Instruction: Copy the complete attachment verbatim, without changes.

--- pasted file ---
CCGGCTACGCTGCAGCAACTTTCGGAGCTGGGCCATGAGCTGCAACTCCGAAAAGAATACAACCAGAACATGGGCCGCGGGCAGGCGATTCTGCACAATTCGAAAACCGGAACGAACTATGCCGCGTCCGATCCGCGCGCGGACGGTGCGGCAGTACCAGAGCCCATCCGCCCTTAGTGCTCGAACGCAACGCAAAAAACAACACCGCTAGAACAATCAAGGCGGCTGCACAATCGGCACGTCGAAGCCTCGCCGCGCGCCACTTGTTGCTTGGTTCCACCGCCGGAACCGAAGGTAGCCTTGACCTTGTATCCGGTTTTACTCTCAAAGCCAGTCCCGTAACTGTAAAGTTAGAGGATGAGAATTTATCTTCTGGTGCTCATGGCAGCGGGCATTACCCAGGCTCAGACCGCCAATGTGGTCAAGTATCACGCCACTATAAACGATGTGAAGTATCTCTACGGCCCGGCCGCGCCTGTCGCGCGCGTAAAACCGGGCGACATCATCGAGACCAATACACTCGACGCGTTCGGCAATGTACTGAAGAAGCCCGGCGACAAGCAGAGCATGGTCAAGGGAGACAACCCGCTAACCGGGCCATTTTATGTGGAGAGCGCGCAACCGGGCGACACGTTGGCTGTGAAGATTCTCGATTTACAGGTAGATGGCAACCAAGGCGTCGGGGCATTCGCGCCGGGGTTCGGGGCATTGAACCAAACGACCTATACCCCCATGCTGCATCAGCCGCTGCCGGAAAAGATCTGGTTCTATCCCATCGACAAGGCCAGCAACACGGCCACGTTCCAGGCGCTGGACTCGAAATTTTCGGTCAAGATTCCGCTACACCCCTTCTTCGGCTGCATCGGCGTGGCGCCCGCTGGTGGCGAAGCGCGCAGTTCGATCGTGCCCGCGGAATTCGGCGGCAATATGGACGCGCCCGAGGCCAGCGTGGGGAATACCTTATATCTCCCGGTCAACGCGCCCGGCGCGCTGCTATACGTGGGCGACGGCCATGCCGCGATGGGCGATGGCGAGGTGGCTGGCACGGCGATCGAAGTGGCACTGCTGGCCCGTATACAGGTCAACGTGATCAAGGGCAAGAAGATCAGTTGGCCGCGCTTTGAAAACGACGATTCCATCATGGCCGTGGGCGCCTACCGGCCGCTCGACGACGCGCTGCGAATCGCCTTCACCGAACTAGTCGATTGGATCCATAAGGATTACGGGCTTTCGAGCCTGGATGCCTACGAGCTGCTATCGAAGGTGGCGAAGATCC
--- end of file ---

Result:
CCGGCTACGCTGCAGCAACTTTCGGAGCTGGGCCATGAGCTGCAACTCCGAAAAGAATACAACCAGAACATGGGCCGCGGGCAGGCGATTCTGCACAATTCGAAAACCGGAACGAACTATGCCGCGTCCGATCCGCGCGCGGACGGTGCGGCAGTACCAGAGCCCATCCGCCCTTAGTGCTCGAACGCAACGCAAAAAACAACACCGCTAGAACAATCAAGGCGGCTGCACAATCGGCACGTCGAAGCCTCGCCGCGCGCCACTTGTTGCTTGGTTCCACCGCCGGAACCGAAGGTAGCCTTGACCTTGTATCCGGTTTTACTCTCAAAGCCAGTCCCGTAACTGTAAAGTTAGAGGATGAGAATTTATCTTCTGGTGCTCATGGCAGCGGGCATTACCCAGGCTCAGACCGCCAATGTGGTCAAGTATCACGCCACTATAAACGATGTGAAGTATCTCTACGGCCCGGCCGCGCCTGTCGCGCGCGTAAAACCGGGCGACATCATCGAGACCAATACACTCGACGCGTTCGGCAATGTACTGAAGAAGCCCGGCGACAAGCAGAGCATGGTCAAGGGAGACAACCCGCTAACCGGGCCATTTTATGTGGAGAGCGCGCAACCGGGCGACACGTTGGCTGTGAAGATTCTCGATTTACAGGTAGATGGCAACCAAGGCGTCGGGGCATTCGCGCCGGGGTTCGGGGCATTGAACCAAACGACCTATACCCCCATGCTGCATCAGCCGCTGCCGGAAAAGATCTGGTTCTATCCCATCGACAAGGCCAGCAACACGGCCACGTTCCAGGCGCTGGACTCGAAATTTTCGGTCAAGATTCCGCTACACCCCTTCTTCGGCTGCATCGGCGTGGCGCCCGCTGGTGGCGAAGCGCGCAGTTCGATCGTGCCCGCGGAATTCGGCGGCAATATGGACGCGCCCGAGGCCAGCGTGGGGAATACCTTATATCTCCCGGTCAACGCGCCCGGCGCGCTGCTATACGTGGGCGACGGCCATGCCGCGATGGGCGATGGCGAGGTGGCTGGCACGGCGATCGAAGTGGCACTGCTGGCCCGTATACAGGTCAACGTGATCAAGGGCAAGAAGATCAGTTGGCCGCGCTTTGAAAACGACGATTCCATCATGGCCGTGGGCGCCTACCGGCCGCTCGACGACGCGCTGCGAATCGCCTTCACCGAACTAGTCGATTGGATCCATAAGGATTACGGGCTTTCGAGCCTGGATGCCTACGAGCTGCTATCGAAGGTGGCGAAGATCC